Neglect is killing American infrastructure
In America, one of our favorite pastimes is complaining about the state of our infrastructure. Every year, the American Society of Civil Engineers (ASCE) reminds us about the poor state of our roads and bridges in their annual report card. Every year, there is a news cycle or two addressing “improved funding” for infrastructure, and every year it is quickly forgotten.
This is not because we don’t have talented civil engineers. We do. We have some of the best universities in the world, and we produce some of the best and brightest. Nor is it because we build things poorly. We make them amazingly well. Our roads, bridges and infrastructure are world class. They’re safe and reliable. And it’s not because we don’t spend enough. Across all levels of American government, we spend approximately $500 billion annually.
So how do we always get such poor grades for our infrastructure?
Great infrastructure needs two key ingredients. The first is planning and building reliable, quality assets like roads and bridges. But the second is the monitoring and maintenance of those assets over their lifespan.
We do the first well. We do the second poorly.
The reason we have poor infrastructure is that we have poor infrastructure management practices. And there are multiple reasons.
Building things is always more fun than maintaining them. We can tangibly see our public expenditures when they deliver new bridges or wider highways. It’s much harder to notice, and therefore harder to appreciate, a road that has lasted 20 years instead of 15 because of good maintenance practices. You simply don’t notice.
Correspondingly, it’s much easier to drum up interest for new projects and starve maintenance activities with budget cuts. Many local municipalities can supplement their local tax revenues with state gas taxes, but few governments and fewer politicians like raising taxes for maintenance. In many places, including the federal level, those taxes are lagging behind even inflation adjustments. It is too hard to sell to the public when it is not accompanied by something new.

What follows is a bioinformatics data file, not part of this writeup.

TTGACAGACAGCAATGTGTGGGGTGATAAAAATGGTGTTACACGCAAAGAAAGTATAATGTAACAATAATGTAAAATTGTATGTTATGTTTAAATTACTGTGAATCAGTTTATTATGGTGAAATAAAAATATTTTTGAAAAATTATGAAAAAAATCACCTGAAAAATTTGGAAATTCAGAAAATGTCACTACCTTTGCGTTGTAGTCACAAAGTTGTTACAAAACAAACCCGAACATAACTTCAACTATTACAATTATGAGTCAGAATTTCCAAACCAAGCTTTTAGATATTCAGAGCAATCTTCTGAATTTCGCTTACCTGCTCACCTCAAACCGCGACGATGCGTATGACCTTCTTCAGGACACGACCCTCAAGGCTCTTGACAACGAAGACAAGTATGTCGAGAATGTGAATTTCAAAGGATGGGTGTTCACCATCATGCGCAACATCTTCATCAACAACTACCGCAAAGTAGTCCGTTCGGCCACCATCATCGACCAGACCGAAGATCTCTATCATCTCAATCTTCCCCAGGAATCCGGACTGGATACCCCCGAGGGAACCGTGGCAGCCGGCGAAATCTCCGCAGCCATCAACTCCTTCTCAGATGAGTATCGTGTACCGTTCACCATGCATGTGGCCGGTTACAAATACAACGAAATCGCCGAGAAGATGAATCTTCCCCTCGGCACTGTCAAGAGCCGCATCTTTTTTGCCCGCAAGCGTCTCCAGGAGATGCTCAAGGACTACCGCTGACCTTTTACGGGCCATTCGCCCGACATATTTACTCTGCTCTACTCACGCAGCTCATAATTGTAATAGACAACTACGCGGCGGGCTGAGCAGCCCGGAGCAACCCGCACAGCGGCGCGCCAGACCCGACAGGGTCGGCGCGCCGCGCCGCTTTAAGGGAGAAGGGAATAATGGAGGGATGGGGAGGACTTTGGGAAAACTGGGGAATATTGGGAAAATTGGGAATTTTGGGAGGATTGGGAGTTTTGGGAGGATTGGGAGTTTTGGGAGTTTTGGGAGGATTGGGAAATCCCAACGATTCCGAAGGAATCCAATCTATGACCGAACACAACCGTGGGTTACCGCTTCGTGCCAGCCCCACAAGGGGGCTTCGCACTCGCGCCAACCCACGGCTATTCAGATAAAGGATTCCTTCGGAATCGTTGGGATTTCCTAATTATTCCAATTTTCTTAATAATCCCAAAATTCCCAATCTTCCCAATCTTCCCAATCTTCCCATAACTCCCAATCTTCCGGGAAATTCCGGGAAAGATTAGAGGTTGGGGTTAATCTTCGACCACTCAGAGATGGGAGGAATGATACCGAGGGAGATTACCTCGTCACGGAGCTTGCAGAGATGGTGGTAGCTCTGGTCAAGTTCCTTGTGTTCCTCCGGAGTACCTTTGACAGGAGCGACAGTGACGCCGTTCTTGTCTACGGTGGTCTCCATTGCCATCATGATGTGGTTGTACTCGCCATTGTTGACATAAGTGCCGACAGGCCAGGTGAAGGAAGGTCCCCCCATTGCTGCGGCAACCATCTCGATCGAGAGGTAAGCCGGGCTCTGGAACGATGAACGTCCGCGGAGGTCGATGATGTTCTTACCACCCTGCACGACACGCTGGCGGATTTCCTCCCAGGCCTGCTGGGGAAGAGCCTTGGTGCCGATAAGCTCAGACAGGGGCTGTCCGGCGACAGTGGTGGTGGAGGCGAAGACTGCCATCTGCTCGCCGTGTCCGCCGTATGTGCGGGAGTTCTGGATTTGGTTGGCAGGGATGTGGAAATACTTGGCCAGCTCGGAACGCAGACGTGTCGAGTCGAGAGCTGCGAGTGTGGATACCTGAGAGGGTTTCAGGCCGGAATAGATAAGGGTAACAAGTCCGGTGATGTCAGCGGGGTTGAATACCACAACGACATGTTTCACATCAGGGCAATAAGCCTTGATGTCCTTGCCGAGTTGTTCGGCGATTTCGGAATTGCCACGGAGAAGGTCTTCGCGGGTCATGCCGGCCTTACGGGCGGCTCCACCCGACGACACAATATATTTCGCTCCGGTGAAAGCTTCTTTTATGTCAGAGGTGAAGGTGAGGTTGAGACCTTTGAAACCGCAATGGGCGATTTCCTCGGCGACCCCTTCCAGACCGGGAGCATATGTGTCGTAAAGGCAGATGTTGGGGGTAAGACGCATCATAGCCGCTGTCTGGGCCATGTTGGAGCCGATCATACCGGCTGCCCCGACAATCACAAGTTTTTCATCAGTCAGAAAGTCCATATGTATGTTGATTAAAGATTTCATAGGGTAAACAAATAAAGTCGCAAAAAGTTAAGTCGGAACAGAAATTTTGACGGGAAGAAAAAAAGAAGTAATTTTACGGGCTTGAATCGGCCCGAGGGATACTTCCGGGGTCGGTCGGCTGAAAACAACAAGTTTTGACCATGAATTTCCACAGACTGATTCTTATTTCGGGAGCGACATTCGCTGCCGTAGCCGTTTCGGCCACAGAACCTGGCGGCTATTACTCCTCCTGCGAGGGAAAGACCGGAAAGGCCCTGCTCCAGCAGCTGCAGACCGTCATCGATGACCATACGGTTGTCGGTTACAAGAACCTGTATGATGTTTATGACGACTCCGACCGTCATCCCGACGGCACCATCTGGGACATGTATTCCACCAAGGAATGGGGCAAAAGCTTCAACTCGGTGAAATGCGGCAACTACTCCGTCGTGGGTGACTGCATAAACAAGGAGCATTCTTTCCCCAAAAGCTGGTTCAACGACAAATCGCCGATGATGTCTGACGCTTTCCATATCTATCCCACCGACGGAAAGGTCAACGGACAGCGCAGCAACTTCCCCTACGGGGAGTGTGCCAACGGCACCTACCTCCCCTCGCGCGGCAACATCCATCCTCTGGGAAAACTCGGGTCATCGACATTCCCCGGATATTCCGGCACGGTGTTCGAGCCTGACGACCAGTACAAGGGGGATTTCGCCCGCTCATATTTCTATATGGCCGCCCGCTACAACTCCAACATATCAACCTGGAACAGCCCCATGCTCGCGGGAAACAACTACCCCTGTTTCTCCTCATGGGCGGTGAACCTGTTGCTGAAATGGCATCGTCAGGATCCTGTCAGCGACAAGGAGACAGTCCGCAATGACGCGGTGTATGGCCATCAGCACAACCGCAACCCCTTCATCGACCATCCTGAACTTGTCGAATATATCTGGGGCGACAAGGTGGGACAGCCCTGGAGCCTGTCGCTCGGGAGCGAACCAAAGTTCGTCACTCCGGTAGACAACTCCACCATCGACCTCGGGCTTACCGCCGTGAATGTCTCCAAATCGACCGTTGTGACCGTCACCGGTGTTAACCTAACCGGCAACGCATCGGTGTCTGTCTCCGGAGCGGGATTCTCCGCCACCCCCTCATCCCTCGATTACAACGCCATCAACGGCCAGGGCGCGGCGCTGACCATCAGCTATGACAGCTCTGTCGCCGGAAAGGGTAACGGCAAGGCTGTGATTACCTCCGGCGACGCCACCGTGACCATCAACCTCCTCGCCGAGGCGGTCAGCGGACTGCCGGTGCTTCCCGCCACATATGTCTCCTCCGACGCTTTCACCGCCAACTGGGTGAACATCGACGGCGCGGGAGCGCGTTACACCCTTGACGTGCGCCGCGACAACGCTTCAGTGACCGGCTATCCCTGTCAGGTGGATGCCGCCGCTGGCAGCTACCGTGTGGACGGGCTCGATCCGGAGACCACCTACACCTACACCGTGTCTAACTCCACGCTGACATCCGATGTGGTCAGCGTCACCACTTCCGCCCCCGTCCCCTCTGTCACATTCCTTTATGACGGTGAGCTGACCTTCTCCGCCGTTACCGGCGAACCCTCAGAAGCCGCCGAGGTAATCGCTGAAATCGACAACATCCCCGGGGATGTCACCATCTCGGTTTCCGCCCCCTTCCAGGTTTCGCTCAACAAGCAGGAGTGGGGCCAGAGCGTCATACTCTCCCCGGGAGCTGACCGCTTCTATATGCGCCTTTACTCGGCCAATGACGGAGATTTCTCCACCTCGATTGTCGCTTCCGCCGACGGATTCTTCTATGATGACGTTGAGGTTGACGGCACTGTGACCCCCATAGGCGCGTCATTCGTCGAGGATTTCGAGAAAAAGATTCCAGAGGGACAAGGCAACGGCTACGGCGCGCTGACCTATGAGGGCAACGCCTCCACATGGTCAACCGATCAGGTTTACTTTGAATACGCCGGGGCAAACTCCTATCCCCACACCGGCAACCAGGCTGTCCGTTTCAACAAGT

Our system pushes the majority of the maintenance burden to local government. American governments rely upon their own local tax revenues and local talent to deliver public infrastructure to their citizens. The majority of our infrastructure is owned and managed at the hyperlocal level – county and below. Nearly 80 percent of roads are owned and maintained outside the state and federal level.
This creates gaps in funding availability and talent shortages, as too few talented asset managers are available for too many government positions. One local government could be excellent at stretching their limited resources to provide good roads and bridges, while the government next door is struggling with equal resources and a similar sized road network.
Not to mention that local governments have overwhelming roles and responsibilities they must fulfill. Since the onset of the pandemic, local governments have struggled as tax revenues fall, costs around healthcare and other life saving activities soar, and the continual daily barrage of local affairs continues. Balancing infrastructure maintenance and those additional responsibilities is hard in the best of times and nearly impossible as the pressure builds in the worst.
How can we turn this around?
We are unlikely to stop appreciating the new bridge or construction project that reduces traffic congestion whose effect is usually temporary anyways. That is just in our nature. However, if we had three sustained policy initiatives, we could begin the process of improving our infrastructure.
First, we need to begin any new project with an eyes-wide-open approach to maintaining, renewing, or rebuilding that asset. In the case of a new bridge, instead of focusing on the cost of construction, we need to begin considering how we’ll maintain that asset over its lifetime. What are the costs for maintenance the public will have to shoulder for the next 10, 50 or even 100 years?